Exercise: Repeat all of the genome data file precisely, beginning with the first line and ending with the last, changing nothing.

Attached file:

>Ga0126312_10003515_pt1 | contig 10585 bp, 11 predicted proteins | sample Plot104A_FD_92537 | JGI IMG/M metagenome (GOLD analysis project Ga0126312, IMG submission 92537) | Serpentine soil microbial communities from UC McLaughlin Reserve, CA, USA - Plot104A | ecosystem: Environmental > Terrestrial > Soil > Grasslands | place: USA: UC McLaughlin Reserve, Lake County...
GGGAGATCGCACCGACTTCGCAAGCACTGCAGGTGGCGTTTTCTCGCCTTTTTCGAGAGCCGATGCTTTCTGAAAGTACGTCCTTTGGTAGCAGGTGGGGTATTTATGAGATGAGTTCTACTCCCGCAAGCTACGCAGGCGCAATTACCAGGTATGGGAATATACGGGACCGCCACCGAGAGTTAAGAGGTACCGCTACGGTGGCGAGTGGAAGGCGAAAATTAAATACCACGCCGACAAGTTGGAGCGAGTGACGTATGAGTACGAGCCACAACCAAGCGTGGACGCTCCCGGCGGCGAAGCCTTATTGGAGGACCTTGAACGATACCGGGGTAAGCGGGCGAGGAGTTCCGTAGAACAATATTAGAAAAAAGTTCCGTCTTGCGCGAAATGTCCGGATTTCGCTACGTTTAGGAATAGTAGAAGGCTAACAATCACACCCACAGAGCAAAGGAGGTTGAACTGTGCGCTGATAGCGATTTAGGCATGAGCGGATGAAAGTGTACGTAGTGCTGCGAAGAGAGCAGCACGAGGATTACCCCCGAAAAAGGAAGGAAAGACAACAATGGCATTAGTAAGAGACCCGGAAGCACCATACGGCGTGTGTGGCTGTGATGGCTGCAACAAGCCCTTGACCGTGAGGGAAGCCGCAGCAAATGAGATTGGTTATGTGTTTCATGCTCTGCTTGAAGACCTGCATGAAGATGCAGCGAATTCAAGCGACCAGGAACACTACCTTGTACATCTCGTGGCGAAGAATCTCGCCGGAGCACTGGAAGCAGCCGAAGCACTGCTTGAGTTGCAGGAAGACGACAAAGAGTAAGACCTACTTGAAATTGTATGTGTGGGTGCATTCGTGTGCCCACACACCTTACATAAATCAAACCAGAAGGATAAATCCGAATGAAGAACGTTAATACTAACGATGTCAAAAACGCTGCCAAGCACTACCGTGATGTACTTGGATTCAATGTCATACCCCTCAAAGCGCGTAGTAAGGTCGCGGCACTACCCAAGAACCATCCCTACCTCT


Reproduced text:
>Ga0126312_10003515_pt1 | contig 10585 bp, 11 predicted proteins | sample Plot104A_FD_92537 | JGI IMG/M metagenome (GOLD analysis project Ga0126312, IMG submission 92537) | Serpentine soil microbial communities from UC McLaughlin Reserve, CA, USA - Plot104A | ecosystem: Environmental > Terrestrial > Soil > Grasslands | place: USA: UC McLaughlin Reserve, Lake County...
GGGAGATCGCACCGACTTCGCAAGCACTGCAGGTGGCGTTTTCTCGCCTTTTTCGAGAGCCGATGCTTTCTGAAAGTACGTCCTTTGGTAGCAGGTGGGGTATTTATGAGATGAGTTCTACTCCCGCAAGCTACGCAGGCGCAATTACCAGGTATGGGAATATACGGGACCGCCACCGAGAGTTAAGAGGTACCGCTACGGTGGCGAGTGGAAGGCGAAAATTAAATACCACGCCGACAAGTTGGAGCGAGTGACGTATGAGTACGAGCCACAACCAAGCGTGGACGCTCCCGGCGGCGAAGCCTTATTGGAGGACCTTGAACGATACCGGGGTAAGCGGGCGAGGAGTTCCGTAGAACAATATTAGAAAAAAGTTCCGTCTTGCGCGAAATGTCCGGATTTCGCTACGTTTAGGAATAGTAGAAGGCTAACAATCACACCCACAGAGCAAAGGAGGTTGAACTGTGCGCTGATAGCGATTTAGGCATGAGCGGATGAAAGTGTACGTAGTGCTGCGAAGAGAGCAGCACGAGGATTACCCCCGAAAAAGGAAGGAAAGACAACAATGGCATTAGTAAGAGACCCGGAAGCACCATACGGCGTGTGTGGCTGTGATGGCTGCAACAAGCCCTTGACCGTGAGGGAAGCCGCAGCAAATGAGATTGGTTATGTGTTTCATGCTCTGCTTGAAGACCTGCATGAAGATGCAGCGAATTCAAGCGACCAGGAACACTACCTTGTACATCTCGTGGCGAAGAATCTCGCCGGAGCACTGGAAGCAGCCGAAGCACTGCTTGAGTTGCAGGAAGACGACAAAGAGTAAGACCTACTTGAAATTGTATGTGTGGGTGCATTCGTGTGCCCACACACCTTACATAAATCAAACCAGAAGGATAAATCCGAATGAAGAACGTTAATACTAACGATGTCAAAAACGCTGCCAAGCACTACCGTGATGTACTTGGATTCAATGTCATACCCCTCAAAGCGCGTAGTAAGGTCGCGGCACTACCCAAGAACCATCCCTACCTCT